I'm often asked if good ethical behavior in business translates into profits.
Forty-five years ago, economist Milton Friedman famously wrote an article for The New York Times Magazine entitled, "The Social Responsibility of Business is to Increase Profits." Some (including me) have argued that this might suggest that a business that boosts profits by any legal means is doing well even if it exhibits a total lack of social responsibility.
However, I'm convinced that even Friedman might acknowledge that if acting in a socially responsible way regularly increases business and profits, then such behavior is a good thing for business.
If a business exhibits socially irresponsible behavior, there's certainly a good chance some customers will take their business elsewhere. Goodbye profits.
I'm regularly reminded of how the behavior of those working in business affects how much business I do with their companies, or how often I shop one place instead of another.
Two recent experiences that involved businesses not charging me as much as they might have, or not selling me something they easily could have, drove the point home that when it comes to building profits, establishing long-term repeat business is critical.
A small incident at the bakery of an independent grocerystore resulted in the baker charging me 25 cents less than the price marked for each macaroon I'd ordered.
"I think you may have undercharged me," I told the baker. She came around the counter to look at the prices and commented, "Well, those were on sale until yesterday and I didn't realize we raised the price back up to normal." When I offered to pay the difference, she responded, "My mistake. Enjoy the cookies."
Later that weekend, I stopped at the small hardware store that has been in our village for about a century. I needed to touch up the stain on some shingles that had suffered through a tough New England winter. I brought the 5-gallon container of stain from my last go at the shingles, hoping the clerk could match the color in a new can.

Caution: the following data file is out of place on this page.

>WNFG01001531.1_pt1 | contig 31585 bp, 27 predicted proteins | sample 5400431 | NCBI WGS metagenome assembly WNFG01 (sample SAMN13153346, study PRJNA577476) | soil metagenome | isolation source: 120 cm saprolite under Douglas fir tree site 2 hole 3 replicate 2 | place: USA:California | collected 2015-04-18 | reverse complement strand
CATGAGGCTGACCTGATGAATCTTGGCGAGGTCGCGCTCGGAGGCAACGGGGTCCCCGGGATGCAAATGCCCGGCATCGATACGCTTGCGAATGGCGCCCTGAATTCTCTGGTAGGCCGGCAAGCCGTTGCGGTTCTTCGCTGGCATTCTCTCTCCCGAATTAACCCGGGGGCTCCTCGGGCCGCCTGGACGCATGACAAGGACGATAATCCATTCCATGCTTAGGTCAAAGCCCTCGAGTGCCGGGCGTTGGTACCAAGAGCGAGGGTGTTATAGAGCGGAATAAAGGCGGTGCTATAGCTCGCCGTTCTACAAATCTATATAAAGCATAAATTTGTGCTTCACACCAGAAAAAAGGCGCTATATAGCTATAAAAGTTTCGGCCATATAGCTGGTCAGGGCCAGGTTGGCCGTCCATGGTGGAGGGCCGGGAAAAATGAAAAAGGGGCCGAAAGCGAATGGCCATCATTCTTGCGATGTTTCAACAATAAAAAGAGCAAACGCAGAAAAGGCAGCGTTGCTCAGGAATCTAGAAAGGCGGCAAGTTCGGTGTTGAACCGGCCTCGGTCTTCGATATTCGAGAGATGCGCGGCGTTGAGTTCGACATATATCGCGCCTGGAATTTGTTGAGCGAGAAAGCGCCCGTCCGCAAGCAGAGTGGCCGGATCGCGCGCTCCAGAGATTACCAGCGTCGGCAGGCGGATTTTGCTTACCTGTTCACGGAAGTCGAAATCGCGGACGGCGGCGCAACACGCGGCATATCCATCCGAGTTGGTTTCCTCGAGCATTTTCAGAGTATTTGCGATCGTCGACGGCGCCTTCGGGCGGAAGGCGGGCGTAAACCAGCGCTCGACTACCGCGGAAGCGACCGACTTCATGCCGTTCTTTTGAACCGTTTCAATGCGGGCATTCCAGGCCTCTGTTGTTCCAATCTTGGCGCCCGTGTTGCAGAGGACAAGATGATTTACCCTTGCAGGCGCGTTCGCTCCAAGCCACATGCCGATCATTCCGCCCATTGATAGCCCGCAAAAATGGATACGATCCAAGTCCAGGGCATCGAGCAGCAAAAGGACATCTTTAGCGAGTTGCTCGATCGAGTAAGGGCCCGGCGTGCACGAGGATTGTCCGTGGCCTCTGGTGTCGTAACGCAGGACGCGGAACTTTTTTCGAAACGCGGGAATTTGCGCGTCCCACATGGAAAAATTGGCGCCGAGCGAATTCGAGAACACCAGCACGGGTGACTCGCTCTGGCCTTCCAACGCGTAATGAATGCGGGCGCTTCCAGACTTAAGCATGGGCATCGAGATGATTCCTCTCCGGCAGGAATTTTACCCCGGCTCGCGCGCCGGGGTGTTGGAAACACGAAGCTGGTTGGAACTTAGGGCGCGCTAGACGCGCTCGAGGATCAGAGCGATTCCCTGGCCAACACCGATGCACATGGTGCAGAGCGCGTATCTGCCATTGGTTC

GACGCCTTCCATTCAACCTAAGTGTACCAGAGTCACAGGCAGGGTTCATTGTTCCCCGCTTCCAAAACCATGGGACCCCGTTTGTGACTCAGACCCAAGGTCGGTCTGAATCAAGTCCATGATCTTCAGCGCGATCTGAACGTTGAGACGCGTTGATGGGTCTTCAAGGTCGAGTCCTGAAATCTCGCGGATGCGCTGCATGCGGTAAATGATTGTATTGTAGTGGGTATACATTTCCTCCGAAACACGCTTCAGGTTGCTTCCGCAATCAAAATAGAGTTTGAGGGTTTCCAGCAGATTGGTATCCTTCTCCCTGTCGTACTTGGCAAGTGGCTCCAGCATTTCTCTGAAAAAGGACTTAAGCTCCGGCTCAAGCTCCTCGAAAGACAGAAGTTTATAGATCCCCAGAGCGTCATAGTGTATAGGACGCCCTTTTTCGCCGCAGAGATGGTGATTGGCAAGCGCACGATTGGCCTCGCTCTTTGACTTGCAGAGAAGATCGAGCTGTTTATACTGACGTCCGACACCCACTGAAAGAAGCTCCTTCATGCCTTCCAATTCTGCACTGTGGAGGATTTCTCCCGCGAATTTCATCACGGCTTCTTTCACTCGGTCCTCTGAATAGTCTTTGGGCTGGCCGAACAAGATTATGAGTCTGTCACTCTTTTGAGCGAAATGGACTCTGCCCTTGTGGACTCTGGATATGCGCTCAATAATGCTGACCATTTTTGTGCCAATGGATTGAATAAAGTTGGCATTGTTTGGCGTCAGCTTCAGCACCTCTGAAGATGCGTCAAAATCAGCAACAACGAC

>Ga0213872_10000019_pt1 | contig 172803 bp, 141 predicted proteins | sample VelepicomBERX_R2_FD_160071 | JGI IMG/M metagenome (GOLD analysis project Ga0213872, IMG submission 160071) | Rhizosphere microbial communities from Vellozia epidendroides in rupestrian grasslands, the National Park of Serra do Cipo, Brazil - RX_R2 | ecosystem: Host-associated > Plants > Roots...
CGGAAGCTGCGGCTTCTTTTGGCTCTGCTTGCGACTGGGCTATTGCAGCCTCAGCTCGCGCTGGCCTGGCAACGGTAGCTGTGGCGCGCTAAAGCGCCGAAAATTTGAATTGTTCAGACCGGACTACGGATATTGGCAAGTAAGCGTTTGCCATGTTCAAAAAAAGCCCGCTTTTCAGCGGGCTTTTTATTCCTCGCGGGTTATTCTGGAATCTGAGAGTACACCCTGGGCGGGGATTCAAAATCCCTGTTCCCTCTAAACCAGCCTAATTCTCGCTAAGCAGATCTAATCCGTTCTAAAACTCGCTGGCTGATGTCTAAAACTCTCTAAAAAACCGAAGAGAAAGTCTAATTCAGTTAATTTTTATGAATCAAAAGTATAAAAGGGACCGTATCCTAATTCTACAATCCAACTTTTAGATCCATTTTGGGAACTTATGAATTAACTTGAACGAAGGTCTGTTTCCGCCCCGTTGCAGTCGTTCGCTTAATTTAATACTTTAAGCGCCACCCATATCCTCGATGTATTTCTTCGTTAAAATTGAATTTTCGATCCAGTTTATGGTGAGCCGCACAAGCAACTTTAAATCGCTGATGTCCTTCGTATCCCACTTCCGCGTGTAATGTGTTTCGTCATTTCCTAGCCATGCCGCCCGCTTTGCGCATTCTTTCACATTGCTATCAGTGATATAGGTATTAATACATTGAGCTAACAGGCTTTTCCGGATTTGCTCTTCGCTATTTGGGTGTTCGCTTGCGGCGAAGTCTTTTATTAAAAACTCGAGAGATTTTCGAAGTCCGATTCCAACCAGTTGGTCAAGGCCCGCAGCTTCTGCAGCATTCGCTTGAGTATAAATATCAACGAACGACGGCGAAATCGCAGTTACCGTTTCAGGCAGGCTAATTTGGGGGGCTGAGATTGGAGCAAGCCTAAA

He asked if I had any stain left in the container.
"Some," I replied, "but I'm not sure it's still any good."
He opened container, stirred the contents around, and said, "It looks pretty good to me and you've still got a good gallon of stain in there. You need more than that?"
I didn't. He shook the stain up for me and handed it back, asking if I needed any wooden stirrers. He could have easily sold me a new $35 gallon of stain and I would have thought nothing of it. Instead, he charged me nothing, but helped me figure out what I needed, shook my hand, and said, "Stop in any time."
When businesses do the right thing -- even if it doesn't result in a sale -- can translate into customer loyalty and long-term profits. When I needed a new turnbuckle for a wooden screen door, I never considered going anywhere but the same hardware store. That the bakery happens to be on the way made a quick return stop there a no-brainer, as well.
Jeffrey L. Seglin, author of The Right Thing: Conscience, Profit and Personal Responsibility in Today's Business and The Good, the Bad, and Your Business: Choosing Right When Ethical Dilemmas Pull You Apart, is a lecturer in public policy and director of the communications program at Harvard's Kennedy School.
Follow him on Twitter: @jseglin
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(c) 2014 JEFFREY L. SEGLIN. Distributed by TRIBUNE CONTENT AGENCY, LLC.
The hardware store employee is a professional. You see him for a solution, not a product and he should be seen next time.
The baker is just being nice. She probably will get business because of a small deed.
Both made an impression which is "priceless" so to speak. Honesty and fairness get respect.
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